WHO LETS THESE PEOPLE VOTE, ANYWAY?….One more quick observation about some weirdness in those exit polls: among people who thought only Gore had the knowledge to be president, 5% voted for Bush. Likewise, among people who thought only Bush had the knowledge to be president, 4% voted for Gore.
What the hell is up with that?
BUSH AND TAXES….I was surfing around the Web last night and happened to come across the exit polling data for the 2000 election, and it was pretty interesting to look at it two years into the Bush presidency. It’s not that there was anything all that startling in the breakdowns, just that it clarified a few home truths a little more forcefully than usual.
In particular, the exit poll results really crystallize the political imperatives behind Bush’s economic plan:
People who thought the economy was going to get worse voted for Bush 52%-45% and people who thought that being trustworthy “mattered most” voted for him by a whopping 80%-15%. Worriers who put their faith in someone are likely to turn like jackals if they feel mislead or lied to, so he really has to appear to be doing something if he wants to keep from losing the votes of these people. Thus the necessity for a “bold,” “much bigger than expected” economic program.
Among people who thought taxes were the most important issue in the election, 80% voted for Bush. No other issue even came close to dividing the electorate this strongly for either candidate.
As the chart shows, Bush’s support rose linearly with income level. So: a big economic program that emphasizes tax breaks and aims them disproportionately at the well-off makes perfect sense. In a way, he didn’t really have any other choice if he wanted to avoid wholesale defections among aggrieved core supporters.
And Pickering and affirmative action? Well, Bush won a majority of the popular vote in only one region: the South. Enough said.
WWII VETS AGAINST THE WAR….Here’s some interesting poll information: the age group that most opposes war with Iraq is that aged 77 and up, Tom Brokaw’s famous “Greatest Generation” of World War II veterans.
In a Los Angeles Times Poll last month, support for sending U.S. ground troops to Iraq was 58% among all 1,305 respondents compared with 35% among the World War II generation. A poll of 4,469 Americans by the Pew Research Center for the People and the Press in the fall indicated that 60% of Americans favored taking action in Iraq to end Hussein’s regime, but that only 41% of participants 75 and older supported such action.
Their main complaint seems to be that Bush has not yet made a good case for war, a telling criticism from a generation that has heard successive presidents trying to justify their various wars for over 50 years and probably has a pretty good ear for whether this one’s war talk is more like FDR’s or LBJ’s. As one respondent put it, “I’m willing to be convinced either way, but if there’s some darned good reason for going to war, I haven’t seen it yet.”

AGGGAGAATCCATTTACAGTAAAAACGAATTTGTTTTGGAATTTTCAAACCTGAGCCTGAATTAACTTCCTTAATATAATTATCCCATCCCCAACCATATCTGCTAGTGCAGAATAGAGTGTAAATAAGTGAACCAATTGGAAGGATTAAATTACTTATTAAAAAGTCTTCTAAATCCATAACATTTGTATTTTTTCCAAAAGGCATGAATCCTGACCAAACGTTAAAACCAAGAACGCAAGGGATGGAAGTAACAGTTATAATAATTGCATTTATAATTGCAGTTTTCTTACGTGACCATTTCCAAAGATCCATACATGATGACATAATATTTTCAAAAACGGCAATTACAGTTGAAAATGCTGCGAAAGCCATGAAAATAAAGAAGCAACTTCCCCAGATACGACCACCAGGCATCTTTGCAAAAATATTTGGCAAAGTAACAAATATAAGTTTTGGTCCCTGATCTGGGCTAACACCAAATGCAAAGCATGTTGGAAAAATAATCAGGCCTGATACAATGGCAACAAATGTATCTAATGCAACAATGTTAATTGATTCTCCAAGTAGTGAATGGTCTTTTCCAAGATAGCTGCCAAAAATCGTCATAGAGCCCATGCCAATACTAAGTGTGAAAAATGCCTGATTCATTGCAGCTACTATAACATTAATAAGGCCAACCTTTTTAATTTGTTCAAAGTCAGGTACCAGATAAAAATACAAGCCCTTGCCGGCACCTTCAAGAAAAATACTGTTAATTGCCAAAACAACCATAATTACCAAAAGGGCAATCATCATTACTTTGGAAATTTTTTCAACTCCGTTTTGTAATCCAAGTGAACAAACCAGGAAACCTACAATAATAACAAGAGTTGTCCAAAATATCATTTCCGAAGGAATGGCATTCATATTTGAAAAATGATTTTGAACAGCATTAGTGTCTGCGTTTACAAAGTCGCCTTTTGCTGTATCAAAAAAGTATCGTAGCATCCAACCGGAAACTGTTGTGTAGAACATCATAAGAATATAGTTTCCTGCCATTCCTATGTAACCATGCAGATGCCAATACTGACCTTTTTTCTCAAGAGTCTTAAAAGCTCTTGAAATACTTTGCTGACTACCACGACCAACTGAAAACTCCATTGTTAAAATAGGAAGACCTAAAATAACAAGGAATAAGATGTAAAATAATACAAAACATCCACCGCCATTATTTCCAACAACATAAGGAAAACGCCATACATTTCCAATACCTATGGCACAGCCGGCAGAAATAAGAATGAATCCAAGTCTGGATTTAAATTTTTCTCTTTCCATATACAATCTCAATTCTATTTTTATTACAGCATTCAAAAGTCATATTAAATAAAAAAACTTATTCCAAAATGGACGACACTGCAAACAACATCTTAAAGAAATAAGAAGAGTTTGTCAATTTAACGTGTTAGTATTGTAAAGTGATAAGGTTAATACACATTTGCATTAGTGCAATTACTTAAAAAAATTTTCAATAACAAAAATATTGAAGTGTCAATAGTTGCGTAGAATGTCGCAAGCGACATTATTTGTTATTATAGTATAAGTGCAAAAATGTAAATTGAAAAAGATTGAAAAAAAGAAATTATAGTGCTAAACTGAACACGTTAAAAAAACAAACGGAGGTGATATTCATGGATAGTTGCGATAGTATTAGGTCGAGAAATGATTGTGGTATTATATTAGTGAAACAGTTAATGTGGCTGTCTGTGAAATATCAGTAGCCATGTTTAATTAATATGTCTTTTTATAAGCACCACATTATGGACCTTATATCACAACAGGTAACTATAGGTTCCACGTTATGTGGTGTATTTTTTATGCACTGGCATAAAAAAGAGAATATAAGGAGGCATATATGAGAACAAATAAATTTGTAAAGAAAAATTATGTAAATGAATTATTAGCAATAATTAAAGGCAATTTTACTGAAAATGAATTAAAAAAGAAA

But Colin Powell promises that later this month we’re all going to hear ? something. Not a “darned good reason,” perhaps, but at least “a persuasive case.” That does seem to be the very least we could expect from them, doesn’t it?
FROOGLE….Here’s an intriguing new item that I just noticed (although it’s been around for a few weeks): Google is beta testing a new comparison shopping service called Froogle. So I tried it.
The test subject was a Nikon Coolpix 4500 digital camera. Enter the search terms and you get the screen on the right, which returned 5,847 results. Yikes!
There doesn’t appear to be a “sort by price” option, but by entering a price range and lowering it step by step I eventually found one place that sold the camera for $404 and two others that sold it for $450. Not bad. But how does it compare to other product comparison sites? Pretty well, it turns out.
I tried the same search on NexTag, which doesn’t sort by price either, but since it returned only 39 results it was easy to scan them and see that the lowest price on offer was $472.
AskJeeves returned 67 results and it even sorted them by price. However, the lowest price it found was $500.
So, based on one quick test, it seems like it has potential. The comparison information wasn’t as good as its more established competitors, but on the plus side it returned a lot more hits and found a much lower price. It’s worth a look, especially since it will undoubtedly get better when it goes live after the beta testing is finished.
UPDATE: Alex Salkever tried it out too and wasn’t as impressed. His report is here.